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Canadian Film Encyclopedia

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Frank C. Badgley

Frank Badgley was the director of the Canadian Government Motion Picture Bureau from 1927 until its absorption into the National Film Board in June, 1941. He made some efforts to realign the Bureau from its direction under Ray Peck, but ultimately had little impact on the Bureau’s gradual drift into ineffectiveness – though his administrative inexperience, the introduction of sound and the effects of the Depression were also contributing factors.

Originally a journalist, Badgley served in World War I and later began acting in vaudeville shows. After landing a small role in D.W. Griffith’s Way Down East (1920), he worked briefly as a bit player in Hollywood before returning to Canada. He joined the Bureau in 1921 as a writer and director and made many of the Bureau’s films in the twenties, though he also continued acting on occasion and appeared as a tough fur trader in Henry MacRae’s The Man from Glengarry (1922).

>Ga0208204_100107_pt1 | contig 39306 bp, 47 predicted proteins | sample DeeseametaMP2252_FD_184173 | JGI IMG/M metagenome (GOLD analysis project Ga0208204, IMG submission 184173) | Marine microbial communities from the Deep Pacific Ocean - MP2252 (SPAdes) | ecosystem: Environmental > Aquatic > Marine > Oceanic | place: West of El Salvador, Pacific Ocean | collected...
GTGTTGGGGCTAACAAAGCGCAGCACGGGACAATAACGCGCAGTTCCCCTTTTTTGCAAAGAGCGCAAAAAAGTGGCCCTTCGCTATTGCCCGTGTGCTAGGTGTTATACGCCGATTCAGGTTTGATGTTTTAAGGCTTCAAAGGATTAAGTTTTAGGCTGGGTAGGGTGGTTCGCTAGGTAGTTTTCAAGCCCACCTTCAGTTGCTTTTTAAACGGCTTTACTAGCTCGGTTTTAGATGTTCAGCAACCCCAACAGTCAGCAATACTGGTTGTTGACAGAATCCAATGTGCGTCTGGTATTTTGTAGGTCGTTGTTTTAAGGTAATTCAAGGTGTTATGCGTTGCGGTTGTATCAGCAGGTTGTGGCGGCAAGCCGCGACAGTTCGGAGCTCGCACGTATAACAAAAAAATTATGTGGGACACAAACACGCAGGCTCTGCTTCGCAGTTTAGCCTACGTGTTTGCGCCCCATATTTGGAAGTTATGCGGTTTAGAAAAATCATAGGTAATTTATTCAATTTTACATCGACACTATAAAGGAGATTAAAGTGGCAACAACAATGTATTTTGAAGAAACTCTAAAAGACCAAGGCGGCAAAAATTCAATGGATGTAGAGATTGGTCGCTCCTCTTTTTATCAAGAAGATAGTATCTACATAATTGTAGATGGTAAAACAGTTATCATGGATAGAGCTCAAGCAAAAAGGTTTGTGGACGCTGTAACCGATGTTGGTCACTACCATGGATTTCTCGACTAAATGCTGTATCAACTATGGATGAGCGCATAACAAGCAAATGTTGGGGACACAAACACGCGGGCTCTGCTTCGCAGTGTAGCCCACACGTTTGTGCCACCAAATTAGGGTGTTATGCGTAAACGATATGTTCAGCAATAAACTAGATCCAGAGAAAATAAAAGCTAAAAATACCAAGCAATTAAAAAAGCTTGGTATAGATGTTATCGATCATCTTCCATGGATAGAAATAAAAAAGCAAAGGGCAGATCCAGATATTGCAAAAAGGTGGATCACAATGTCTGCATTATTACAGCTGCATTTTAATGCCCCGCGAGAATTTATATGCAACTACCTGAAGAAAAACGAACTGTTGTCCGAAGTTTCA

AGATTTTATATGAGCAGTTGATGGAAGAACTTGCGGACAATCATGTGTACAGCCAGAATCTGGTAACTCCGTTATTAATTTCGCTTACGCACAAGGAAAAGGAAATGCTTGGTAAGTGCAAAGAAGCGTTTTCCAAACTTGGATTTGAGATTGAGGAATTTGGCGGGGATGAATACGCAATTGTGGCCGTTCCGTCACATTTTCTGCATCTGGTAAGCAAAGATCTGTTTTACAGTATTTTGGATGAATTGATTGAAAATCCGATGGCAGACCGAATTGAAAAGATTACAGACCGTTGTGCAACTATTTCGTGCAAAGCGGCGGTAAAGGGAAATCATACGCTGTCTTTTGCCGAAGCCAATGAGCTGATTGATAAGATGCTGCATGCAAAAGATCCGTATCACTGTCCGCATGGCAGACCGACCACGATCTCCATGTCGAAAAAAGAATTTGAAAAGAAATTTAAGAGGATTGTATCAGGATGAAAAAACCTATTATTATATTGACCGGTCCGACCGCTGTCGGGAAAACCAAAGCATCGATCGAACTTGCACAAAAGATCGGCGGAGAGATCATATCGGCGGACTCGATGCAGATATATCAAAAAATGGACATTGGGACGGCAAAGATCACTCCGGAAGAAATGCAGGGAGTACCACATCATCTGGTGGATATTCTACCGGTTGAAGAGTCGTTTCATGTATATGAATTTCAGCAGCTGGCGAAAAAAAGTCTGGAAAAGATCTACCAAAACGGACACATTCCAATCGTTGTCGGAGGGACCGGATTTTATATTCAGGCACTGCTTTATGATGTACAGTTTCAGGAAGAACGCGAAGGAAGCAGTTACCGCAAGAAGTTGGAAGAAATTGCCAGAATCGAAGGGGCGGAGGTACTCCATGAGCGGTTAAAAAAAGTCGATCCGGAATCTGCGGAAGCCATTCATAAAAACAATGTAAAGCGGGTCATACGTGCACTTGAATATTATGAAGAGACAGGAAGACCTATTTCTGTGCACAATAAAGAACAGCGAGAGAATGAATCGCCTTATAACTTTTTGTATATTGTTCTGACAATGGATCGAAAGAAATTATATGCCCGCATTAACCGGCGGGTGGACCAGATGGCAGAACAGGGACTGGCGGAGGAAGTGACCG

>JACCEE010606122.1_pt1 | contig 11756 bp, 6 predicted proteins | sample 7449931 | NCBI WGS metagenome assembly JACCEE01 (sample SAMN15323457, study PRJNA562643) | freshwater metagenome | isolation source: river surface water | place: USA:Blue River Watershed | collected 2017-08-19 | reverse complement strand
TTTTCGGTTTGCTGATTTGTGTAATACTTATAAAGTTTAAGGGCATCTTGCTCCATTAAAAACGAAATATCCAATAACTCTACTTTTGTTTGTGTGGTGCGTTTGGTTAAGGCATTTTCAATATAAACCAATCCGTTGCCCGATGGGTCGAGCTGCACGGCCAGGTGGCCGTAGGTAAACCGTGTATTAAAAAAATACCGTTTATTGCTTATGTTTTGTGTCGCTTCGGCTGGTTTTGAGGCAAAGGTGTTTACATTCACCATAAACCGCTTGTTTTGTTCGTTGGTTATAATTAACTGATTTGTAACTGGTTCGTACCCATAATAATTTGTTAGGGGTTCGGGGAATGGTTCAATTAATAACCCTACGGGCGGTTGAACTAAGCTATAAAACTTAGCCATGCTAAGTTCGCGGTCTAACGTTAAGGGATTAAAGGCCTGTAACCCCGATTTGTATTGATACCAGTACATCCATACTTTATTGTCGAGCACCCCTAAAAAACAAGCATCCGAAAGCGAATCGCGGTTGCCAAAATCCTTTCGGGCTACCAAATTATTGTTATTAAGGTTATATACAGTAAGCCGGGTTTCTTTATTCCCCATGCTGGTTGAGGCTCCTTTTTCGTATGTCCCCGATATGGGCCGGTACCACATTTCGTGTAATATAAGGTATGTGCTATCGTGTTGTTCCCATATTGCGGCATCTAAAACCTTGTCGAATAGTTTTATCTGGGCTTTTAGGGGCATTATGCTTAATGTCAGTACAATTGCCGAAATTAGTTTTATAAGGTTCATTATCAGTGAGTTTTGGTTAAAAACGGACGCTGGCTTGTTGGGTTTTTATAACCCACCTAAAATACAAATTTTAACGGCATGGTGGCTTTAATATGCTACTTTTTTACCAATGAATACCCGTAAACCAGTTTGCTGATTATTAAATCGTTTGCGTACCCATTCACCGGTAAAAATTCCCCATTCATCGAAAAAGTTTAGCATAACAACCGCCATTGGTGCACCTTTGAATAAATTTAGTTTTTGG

Badgley directed, wrote and edited (with W.W. Murray) what is perhaps the Bureau’s most notable film, Lest We Forget (1935), a feature compilation of Canada’s role in the First World War. He also produced Salute to Valour (1937) and the feature-length The Royal Visit (1939). During the transition period in which the Bureau was amalgamated into the NFB, Badgley produced such notable films as Stuart Legg’s The Case of Charlie Gordon (1939) and Youth Is Tomorrow (1939). Once the Bureau was dissolved in 1941, he went on to produce and direct films for the Department of Trade and Commerce in Ottawa.